I can disappoint myself. I can fall short of my own expectations. There are lots of days that I have regret that I didn't do enough, and quietly reprimand myself. Lots of days... well probably most days.
I'm not quite sure what that is all about and neither do I know what to do to change it. It feels as though I'm being measured up and judged, but I couldn't really tell you by who.
There is a lesson that I have been learning, oh I don't know for about the last twenty years or so, and it goes something like this.... if you can disappoint yourself, others will certainly disappoint you. I mean think about it - you know what you want, how you feel, you know you better than anyone else and you still disappoint yourself. It is a guarantee that someone in your family, parents, spouse, children, close friends will disappoint you too.
Now before you get to thinking what a downer this post is - this is the power of this realization, for me anyway. We spend way too much energy on being disappointed. Let it go already. When you realize that being disappointed by a loved one, is a reality of having a loved one, it's easier to take it in stride, not take it so personally, and move on.
There is another side to this as well. There are people in your family/friend circle that you have certain expectations and desires of. Take your parents for example - most people, although some will deny it - want their parent's approval and love. We want to feel loved. Problem is that the way our parents may demonstrate their love, may not be in the way that makes us feel loved.
Your parents may have showered you with gifts, but you need quality time, time to talk and time to be heard to feel loved. Or maybe you need words of affirmation, to hear that they are proud of you, and love you, but they show their love through acts of service, by doing things for you. This is not just with your parents, of course - any relationship has these mismatches to deal with - although some people have similar "love languages" which certainly makes those relationships very comfortable.
This can be blindsiding to some relationships. A husband that thinks he is showing his spouse love through paying the bills, and keeping things organized, simply can't understand why his spouse doesn't feel loved. But for her, it quality time and physical touch that make her feel loved.
You don't have to rack your brains to figure out what everyone else wants, but if you have some relationships that are important to you - it would be wise to try and figure it out.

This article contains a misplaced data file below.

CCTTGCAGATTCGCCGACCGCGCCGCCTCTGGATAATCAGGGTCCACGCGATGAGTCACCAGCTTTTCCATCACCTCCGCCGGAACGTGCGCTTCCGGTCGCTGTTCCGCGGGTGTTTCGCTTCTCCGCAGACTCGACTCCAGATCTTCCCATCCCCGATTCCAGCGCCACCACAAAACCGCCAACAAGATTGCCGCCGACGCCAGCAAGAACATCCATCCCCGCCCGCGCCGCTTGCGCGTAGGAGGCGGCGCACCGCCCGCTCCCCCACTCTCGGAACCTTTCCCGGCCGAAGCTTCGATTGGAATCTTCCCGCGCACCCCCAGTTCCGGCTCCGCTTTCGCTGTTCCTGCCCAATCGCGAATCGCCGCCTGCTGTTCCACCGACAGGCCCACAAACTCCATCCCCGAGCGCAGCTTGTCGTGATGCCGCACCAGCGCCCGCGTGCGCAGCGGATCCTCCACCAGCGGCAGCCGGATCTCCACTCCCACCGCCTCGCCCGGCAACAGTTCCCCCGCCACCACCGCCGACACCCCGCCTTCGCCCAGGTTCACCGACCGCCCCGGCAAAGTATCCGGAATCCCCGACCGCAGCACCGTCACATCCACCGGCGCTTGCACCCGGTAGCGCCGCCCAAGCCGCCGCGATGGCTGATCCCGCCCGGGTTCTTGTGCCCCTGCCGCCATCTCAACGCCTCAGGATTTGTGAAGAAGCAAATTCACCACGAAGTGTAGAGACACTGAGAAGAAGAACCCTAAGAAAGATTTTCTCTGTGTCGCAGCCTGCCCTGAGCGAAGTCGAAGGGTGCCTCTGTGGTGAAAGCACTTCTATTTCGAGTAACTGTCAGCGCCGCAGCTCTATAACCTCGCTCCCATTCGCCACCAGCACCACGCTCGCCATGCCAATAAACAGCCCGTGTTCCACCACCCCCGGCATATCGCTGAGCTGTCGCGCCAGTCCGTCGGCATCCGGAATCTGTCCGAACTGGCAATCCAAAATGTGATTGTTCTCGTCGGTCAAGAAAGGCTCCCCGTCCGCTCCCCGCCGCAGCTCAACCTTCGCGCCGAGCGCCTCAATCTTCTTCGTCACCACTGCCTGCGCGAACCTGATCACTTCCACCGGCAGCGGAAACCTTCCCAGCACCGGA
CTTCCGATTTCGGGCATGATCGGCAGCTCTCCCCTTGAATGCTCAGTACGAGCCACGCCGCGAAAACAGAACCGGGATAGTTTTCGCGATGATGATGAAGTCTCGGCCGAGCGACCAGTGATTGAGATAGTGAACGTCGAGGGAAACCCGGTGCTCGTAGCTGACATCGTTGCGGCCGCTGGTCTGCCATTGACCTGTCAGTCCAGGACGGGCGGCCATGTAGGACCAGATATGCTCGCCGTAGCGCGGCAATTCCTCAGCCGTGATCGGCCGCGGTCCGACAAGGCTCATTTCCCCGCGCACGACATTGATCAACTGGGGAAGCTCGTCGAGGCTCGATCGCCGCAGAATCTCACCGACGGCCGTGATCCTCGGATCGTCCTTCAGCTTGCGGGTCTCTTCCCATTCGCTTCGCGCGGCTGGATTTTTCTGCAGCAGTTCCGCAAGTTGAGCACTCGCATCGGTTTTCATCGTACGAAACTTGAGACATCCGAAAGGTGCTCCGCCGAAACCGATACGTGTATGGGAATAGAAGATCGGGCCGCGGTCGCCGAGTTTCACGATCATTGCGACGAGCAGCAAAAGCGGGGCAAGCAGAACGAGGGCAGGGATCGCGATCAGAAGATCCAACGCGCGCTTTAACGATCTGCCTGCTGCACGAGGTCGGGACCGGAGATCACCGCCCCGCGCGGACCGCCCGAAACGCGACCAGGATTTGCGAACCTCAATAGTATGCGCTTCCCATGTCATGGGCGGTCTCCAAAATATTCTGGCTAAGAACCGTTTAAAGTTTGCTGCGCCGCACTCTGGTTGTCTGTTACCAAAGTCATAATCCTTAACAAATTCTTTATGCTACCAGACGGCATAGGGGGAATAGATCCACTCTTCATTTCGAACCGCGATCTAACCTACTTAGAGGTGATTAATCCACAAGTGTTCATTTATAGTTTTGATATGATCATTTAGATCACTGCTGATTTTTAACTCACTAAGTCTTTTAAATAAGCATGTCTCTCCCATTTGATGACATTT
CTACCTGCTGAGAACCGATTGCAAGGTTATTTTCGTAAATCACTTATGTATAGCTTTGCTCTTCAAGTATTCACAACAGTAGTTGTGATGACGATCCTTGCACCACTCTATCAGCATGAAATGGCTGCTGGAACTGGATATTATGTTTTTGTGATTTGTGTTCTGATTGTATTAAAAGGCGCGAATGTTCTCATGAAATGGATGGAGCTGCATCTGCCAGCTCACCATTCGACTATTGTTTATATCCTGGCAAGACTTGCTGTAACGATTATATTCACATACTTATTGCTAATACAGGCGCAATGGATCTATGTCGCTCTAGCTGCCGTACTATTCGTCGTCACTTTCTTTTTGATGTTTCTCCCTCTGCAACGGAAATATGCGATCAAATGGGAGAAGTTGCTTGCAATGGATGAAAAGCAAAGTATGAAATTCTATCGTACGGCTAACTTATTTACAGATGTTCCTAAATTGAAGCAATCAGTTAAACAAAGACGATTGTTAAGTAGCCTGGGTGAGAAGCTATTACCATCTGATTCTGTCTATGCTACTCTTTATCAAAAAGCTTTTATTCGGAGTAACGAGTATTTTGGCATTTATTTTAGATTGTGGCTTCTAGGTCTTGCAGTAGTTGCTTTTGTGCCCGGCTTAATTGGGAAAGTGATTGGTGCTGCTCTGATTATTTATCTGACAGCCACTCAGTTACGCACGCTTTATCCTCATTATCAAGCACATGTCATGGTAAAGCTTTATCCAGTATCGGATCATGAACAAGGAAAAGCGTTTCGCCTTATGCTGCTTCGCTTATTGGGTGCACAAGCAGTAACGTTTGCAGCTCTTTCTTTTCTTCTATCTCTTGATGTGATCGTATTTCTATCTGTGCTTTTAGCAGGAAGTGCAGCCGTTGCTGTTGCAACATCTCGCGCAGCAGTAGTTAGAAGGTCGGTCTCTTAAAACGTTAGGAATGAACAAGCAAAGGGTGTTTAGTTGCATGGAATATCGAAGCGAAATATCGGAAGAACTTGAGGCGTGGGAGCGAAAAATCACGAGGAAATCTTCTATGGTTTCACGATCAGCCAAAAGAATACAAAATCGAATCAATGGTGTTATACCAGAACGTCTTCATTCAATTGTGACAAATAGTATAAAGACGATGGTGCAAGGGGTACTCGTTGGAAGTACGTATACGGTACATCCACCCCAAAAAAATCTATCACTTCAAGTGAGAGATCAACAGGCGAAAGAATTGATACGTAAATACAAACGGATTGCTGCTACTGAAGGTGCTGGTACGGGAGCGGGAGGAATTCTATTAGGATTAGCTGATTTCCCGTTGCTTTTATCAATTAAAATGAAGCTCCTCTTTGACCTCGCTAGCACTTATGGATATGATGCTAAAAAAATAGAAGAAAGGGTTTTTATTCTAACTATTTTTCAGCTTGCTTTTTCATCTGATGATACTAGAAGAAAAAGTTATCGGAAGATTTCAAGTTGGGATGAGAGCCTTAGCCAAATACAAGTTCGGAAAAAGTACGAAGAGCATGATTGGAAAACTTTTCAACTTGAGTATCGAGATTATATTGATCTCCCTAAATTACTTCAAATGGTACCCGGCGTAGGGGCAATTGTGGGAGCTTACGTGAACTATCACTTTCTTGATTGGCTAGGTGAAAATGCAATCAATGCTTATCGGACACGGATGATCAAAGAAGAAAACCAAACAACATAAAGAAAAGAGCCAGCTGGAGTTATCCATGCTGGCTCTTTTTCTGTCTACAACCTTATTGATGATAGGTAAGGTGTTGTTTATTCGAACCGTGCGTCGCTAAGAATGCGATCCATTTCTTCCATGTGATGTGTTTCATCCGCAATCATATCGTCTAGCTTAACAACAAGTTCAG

There is a great book I read a few years ago called The 5 Love Languages: The Secret to Love That Lasts. It is very insightful and I believe you will have no trouble figuring out what your language of love is, and as importantly, your spouse's.
By now your probably tired of reading... when is this going to end... well if you still with me - hang in there.
Here's something I'm struggling with big time. I seem to have expectations that someone else will treat me in a fair way, a kind way, or in a way that feels loving to me, even though historical they never have. Every time I am gob smacked and surprised and mutter something to myself like, I can't believe it.... Thankfully, I'm wising up a bit and what's occurring to me now is a different statement... why would I be surprised?
So logically, I know that my initial expectation doesn't make sense, but childishly, I allow it to hurt. It's almost like I'm waiting for that other person to treat me in accordance with what makes me feel loved and accepted, and when they don't, I feel rejected and like there is something wrong with me. If I take a broader look - it's not about me. It's nothing to be taken personally, it's just how that person is.
The simple premise is this - If you don't treat me in a way that makes me feel loved, and you are some in my life that is supposed to love me, then I feel like I'm must not be worthy of your love. That is painful.
Although this has taken me decades to figure out, and I still struggle with it at times, I understand now that I just have to be ok with me. I can't base my happiness on whether or not I feel like I have earned someone else's approval, love or acceptance. If you treat me poorly, that is a reflection on you, not me.
In your important relationships it is vital that you share what makes you feel loved and what your needs are. Don't take for granted, or make the mistake of if he loves me then he'll know. Express your needs - if the other person values the relationship, and you, they will want to meet your needs. If they don't then sadly it is time to move on, this is not just with a spouse, but family, friends, etc... Don't spend a lot of time with people who don't care about your needs - every relationship has two sides.
I know it sounds scary to move on. I have done it. It was scary, it was hard, it was painful. But it was worth it. Discovering love is worth it. Being truly loved is worth it.